Under US law, the initial copyright holder is the author of the work. In most cases, copyright law treats the creator(s) of the work as the author(s). If someone creates a work as an employee (or in certain cases, as a contractor), that person’s employer is considered the author of the work.
If two or more people make copyrightable contributions to a work with the intent that their contributions be merged into one whole, they are joint authors under US law. As joint authors, they hold equal shares of the copyright from the time the work is created. A joint rightsholder owes her co-rightsholders their shares of the profits from uses or licenses she makes of the work. Joint rightsholders can grant non-exclusive licenses unilaterally. To transfer the copyright or grant an exclusive license, all joint rightsholders must agree.
In the case of a “work made for hire,” the author under copyright law is the person who employed or commissioned the creator of the work, rather than the creator of the work herself. There are two ways a work can be a work made for hire. First, a work is a work made for hire if it is created by an employee who is acting within the scope of her employment. For example, if someone who works at an advertising agency creates an advertisement at work, that advertisement is a work made for hire. Second, a work is a work made for hire if it is commissioned “for use as a contribution to a collective work, as a part of a motion picture or other audiovisual work, as a translation, as a supplementary work, as a compilation, as an instructional text, as a test, as answer material for a test, or as an atlas,” and the commissioner and the creator of the work agreed in writing that it would be treated as a work made for hire.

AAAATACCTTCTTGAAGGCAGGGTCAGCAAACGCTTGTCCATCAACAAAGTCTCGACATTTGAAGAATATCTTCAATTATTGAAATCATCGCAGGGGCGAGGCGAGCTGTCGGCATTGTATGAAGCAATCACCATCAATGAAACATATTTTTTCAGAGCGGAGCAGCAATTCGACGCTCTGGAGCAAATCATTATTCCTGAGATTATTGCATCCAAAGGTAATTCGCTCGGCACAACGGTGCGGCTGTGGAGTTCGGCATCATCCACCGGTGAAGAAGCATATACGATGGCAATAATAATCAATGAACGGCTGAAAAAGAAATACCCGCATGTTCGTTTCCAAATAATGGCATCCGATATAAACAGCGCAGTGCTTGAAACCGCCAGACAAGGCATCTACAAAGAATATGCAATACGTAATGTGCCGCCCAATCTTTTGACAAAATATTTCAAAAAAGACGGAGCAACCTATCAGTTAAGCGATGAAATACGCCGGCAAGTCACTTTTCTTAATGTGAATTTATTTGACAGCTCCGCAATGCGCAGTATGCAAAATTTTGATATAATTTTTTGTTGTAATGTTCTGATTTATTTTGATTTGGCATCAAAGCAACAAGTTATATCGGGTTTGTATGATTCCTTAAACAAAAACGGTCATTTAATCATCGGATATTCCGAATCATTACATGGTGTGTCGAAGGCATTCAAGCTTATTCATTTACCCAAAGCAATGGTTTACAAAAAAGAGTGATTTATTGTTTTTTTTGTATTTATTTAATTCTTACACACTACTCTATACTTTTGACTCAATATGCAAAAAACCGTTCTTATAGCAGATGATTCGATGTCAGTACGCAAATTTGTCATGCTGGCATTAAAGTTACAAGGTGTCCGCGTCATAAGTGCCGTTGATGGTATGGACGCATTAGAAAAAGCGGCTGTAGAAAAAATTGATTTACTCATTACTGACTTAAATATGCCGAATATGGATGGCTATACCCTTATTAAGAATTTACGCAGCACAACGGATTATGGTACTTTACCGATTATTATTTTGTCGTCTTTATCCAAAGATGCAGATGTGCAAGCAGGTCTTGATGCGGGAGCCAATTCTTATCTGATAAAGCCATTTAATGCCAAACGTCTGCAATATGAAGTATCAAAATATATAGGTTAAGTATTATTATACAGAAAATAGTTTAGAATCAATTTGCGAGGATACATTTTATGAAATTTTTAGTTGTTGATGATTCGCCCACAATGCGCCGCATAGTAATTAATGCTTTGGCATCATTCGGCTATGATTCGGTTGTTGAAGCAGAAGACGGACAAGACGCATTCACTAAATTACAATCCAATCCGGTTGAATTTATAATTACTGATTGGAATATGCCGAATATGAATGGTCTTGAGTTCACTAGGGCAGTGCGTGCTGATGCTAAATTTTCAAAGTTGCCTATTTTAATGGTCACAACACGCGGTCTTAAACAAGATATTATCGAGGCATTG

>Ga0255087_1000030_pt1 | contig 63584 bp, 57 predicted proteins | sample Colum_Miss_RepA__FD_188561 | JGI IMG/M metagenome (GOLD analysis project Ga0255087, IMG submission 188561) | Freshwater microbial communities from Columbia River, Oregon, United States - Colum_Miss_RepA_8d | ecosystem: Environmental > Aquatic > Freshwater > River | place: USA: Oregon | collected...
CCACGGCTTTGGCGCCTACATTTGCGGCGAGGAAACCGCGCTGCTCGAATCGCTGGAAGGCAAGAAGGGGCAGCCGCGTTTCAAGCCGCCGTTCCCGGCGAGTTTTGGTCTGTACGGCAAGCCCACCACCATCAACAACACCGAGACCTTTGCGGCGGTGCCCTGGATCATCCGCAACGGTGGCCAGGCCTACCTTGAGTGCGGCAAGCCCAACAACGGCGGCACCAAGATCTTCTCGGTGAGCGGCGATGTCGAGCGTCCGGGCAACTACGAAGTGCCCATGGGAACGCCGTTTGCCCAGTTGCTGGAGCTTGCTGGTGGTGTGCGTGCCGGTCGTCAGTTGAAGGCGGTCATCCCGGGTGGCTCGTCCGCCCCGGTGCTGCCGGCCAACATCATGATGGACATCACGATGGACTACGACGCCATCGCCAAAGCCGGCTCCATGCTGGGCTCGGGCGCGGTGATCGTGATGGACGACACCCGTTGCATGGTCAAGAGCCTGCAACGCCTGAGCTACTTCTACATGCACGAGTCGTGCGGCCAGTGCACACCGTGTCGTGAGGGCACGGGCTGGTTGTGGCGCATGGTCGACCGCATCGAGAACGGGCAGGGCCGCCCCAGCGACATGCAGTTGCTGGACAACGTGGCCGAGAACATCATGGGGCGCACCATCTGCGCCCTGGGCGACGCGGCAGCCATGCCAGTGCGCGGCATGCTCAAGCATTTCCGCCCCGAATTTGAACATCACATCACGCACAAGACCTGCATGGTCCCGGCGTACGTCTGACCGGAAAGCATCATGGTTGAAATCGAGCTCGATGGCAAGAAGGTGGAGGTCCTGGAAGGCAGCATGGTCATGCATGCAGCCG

The University of Michigan outlines its copyright policy in SPG 601.28: Who Holds Copyright at or in Affiliation with the University of Michigan. By default, the university holds copyright in works created by its employees within the scope of their employment, because they are works made for hire. The university’s copyright policy modifies that default for certain scholarly works by faculty. It also explains who is authorized to grant permission for use of works held by the university.
Under the policy, the university transfers the rights to faculty scholarly works back to their faculty creators, subject to certain conditions and exceptions. For instance, the transfer does not apply to software, grant deliverables, or commissioned works. In addition, the university retains the right to use the transferred works for educational and administrative purposes and to preserve, archive, and host the works in its institutional repositories.
The policy also states that, if the copyright to a work is held by the Regents (on behalf of the university), the unit most closely associated with the creation of the work controls its disposition. This means, for example, that the unit can authorize third parties to use the work. The exceptions to this rule are for software that is intended to generate revenue, software funded by a sponsored activity agreement, and deliverables of a sponsored activity agreement. These copyrights are managed by the Office of Technology Transfer.
Copyright law gives the author certain rights. In the United States today, those rights can be separated and subdivided. The author can give others permission to exercise some or all of those rights. That is called a license. If the author agrees only to give that permission to one entity at a time, it is an exclusive license.
If an exclusive license lasts until the end of the copyright term, it is a transfer of copyright. To be valid, a copyright transfer must be in writing and must be signed by the rightsholder or the rightsholder’s agent. The recipient of a copyright transfer can then license or transfer the copyright.
In the academic context, licenses and transfers of copyright are particularly common in publishing agreements. In many cases, the author transfers all or part of the copyright in her publication to the publisher.